The UC Davis Seed Biotechnology Center (SBC) has had a busy season. We hope you enjoy catching up on some of our latest activities.
The SBC is holding its course on Breeding with Genomics in Davis on Feb 11-13th, 2014
This year, we extended modules on genomic selection and a hands-on workshop introducing the Integrated Breeding Platform, software designed to manage breeding programs from population development, field testing, selection with markers and breeding databases. The course is aimed at professionals who are directly or indirectly involved in plant breeding and germplasm improvement. The course is taught by experts from both industry and academia.
An early-bird discount will apply for registrants by Dec 9, 2013.
SBC publishes their 2012 Annual Report
This new report’s theme centers around plant breeding and the role that the SBC has played in it. It also highlights new efforts by the Department of Plant Sciences that will create a Center for Plant Breeding and discusses how the two centers will complement each other. In addition, our educational, outreach and research programs are also reported on.
UC Davis Plant Breeding Academy Class Vsm
The Plant Breeding Academy is a premium professional program currently offered in the USA, Europe and Asia. Eight classes have been held worldwide since 2006 and were attended by 133 breeders from 26 countries, making the UC Davis Plant Breeding Academy the most recognized program of its kind. Class V starts in September 2014 and registration will open soon. If you are interested in applying please contact Joy Patterson at email@example.com. For additional information on all of the academies go to pba.ucdavis.edu.
The African Plant Breeding Academy
In December the first class of this academy will start in Kenya. This program is part of the African Orphan Crops Consortia (AOCC) which will also sequence 100 orphan crops. SBC’s role is to train African plant breeders how to work with this data and how to improve their breeding programs. This course is the first of a four-year program. All training is funded by Mars, Incorporated who is part of the AOCC, as is the SBC.
In September 2013 we offered a new course, Program Management for Plant Breeders. Enrollment reached the maximum of 40. The course objective is to enhance the management skills of professional scientists who are leading and directing plant breeding and laboratory programs in modern agricultural research and development programs of agribusiness companies and the public sector. This program will be offered again September 16-18, 2014 at UC Davis.
Seed Business 101
This one-week course is designed to expose participants to the five functional areas of a seed company (R&D, production, operations, sales and marketing and administration). By creating a virtual seed company and case studies for each functional area, the course content is delivered in a very interactive way. The program gives new employees a broad understanding of the major aspects of a seed company’s operations and cross-departmental knowledge of best practices for profitability. The course is taught by widely respected industry executives with additional help of industry experts participating as guest speakers. Since the beginning of this program in 2010, over 200 participants have completed this course. The next sessions are:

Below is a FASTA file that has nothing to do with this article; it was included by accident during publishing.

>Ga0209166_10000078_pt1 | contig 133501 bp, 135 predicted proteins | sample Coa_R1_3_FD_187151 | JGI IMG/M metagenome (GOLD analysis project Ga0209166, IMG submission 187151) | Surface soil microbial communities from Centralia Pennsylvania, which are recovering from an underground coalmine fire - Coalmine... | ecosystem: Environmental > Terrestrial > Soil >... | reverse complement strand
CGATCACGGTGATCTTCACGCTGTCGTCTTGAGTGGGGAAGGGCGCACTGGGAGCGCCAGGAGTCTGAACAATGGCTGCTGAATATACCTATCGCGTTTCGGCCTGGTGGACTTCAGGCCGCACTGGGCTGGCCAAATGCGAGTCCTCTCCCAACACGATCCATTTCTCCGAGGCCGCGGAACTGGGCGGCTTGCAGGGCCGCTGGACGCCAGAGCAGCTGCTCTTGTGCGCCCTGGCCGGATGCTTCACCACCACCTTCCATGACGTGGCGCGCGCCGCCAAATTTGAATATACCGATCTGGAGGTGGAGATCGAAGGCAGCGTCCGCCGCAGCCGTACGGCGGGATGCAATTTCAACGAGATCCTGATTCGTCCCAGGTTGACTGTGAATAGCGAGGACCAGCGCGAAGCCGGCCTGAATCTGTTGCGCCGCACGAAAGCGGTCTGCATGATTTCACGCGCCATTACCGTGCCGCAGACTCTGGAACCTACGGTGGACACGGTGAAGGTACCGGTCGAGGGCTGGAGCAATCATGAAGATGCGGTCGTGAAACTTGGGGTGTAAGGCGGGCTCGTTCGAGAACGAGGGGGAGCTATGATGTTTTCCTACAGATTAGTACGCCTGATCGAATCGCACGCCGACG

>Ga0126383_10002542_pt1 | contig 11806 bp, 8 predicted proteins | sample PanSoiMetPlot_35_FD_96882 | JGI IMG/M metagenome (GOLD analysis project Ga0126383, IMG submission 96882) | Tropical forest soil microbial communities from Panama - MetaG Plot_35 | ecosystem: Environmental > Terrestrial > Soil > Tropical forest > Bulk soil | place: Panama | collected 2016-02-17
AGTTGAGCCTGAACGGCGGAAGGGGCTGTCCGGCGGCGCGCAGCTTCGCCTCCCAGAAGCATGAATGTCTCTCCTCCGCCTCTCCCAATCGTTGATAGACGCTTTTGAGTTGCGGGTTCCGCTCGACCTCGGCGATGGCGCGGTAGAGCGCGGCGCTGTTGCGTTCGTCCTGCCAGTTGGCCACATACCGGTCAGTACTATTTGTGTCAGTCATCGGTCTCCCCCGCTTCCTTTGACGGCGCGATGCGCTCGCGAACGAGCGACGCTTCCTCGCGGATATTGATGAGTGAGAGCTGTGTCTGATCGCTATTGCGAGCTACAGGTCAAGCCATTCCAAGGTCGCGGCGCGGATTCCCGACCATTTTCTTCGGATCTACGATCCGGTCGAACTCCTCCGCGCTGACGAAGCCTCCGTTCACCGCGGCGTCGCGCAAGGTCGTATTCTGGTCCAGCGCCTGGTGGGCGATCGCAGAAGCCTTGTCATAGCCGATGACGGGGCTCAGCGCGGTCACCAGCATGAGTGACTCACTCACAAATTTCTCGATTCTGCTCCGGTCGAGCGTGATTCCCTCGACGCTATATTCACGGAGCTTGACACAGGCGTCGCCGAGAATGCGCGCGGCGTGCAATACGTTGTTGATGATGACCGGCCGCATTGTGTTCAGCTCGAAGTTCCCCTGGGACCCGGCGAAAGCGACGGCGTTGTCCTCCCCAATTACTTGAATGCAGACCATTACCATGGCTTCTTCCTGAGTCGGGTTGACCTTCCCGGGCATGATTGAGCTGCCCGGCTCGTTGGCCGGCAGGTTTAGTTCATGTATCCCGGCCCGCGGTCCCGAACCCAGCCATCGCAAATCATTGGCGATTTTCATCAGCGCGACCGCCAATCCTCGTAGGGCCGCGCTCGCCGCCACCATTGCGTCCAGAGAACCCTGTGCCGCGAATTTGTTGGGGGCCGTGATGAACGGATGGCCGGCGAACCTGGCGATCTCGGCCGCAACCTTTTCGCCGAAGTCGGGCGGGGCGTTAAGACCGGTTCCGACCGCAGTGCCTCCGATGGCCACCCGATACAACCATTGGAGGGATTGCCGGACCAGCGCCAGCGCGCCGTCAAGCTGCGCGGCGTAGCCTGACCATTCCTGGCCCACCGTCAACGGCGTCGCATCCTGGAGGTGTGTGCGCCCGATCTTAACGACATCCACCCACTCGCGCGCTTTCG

Horticultural Crops: January 20 – 24, 2014, Monterey, California, USA
Field Crops: June 2 – 7, 2014, Coralville, Iowa and December 1 – 5, 2014, Chicago, Illinois
The SBC continues to be engaged in many Seed Central activities and projects. To learn more about Seed Central come to our next Networking event on November 14, 2013. The featured speaker is Dr. David Zilberman, Robinson Chair, Department of Agriculture and Resource Economics, UC Berkeley. His topic is Agricultural Biotechnology: The Promise and the Prospects. The event starts at 4:30 at the UC Davis Conference Center. More about Seed Central can be found here.
Huo, H., Dahal, P., Kunusoth, K., McCallum, C.M. and Bradford, K.J. 2013. Expression of 9-cis-EPOXYCAROTENOID DIOXYGENASE4 Is Essential for Thermoinhibition of Lettuce Seed Germination but Not for Seed Development or Stress Tolerance. Plant Cell 28:884-900.
Hill, T.A., Ashrafi, H., Reyes-Chin-Wo, S., Yao, J., Stoffel, K., Trucio, M-J., Kozik., A., Michelmore, R.W. and Van Deynze, A. 2013. Characterization of Capsicum annuum Genetic Diversity and Population Structure Based on Parallel Polymorphism Discovery with a 30K Unigene Pepper GeneChip. PLoS ONE 8:1-16.
Yarnes, S., Ashrafi, H., Hill, T.A., Reyes Chin-Wo, S., Stoffel, K. and Van Deynze, A. E. 2013. Identification of QTLs for capsaicinoids, fruit quality, and plant architecture-related traits in an interspecific Capsicum RIL population. Genome 1-14.
Truco, M.J., Ashrafi, H., Kozik, A., van Leeuwen, H., Bowers, J., Reyes Chin-Wo, S., Stoffel, K., Xu, H., Hill, T., Van Deynze, A.E. and Michelmore, R.W. 2013. An ultra-high-density, transcript-based, genetic map of lettuce. G3 doi:10.1534/g3.112.004929.
Iorizzo, M., Senalik, D.A., Ellison, S.L., Grzebelus, D., Cavagnaro, P.F., Allender, C., Brunet, J., Spooner, D.M., Van Deynze, A. and Simon, P.W. 2013. Genetic structure and domestication of carrot (Daucus carota subsp. sativus) (Apiaceae). American Journal of Botany 100:930-8.
For questions or comments, please contact Susan DiTomaso at firstname.lastname@example.org.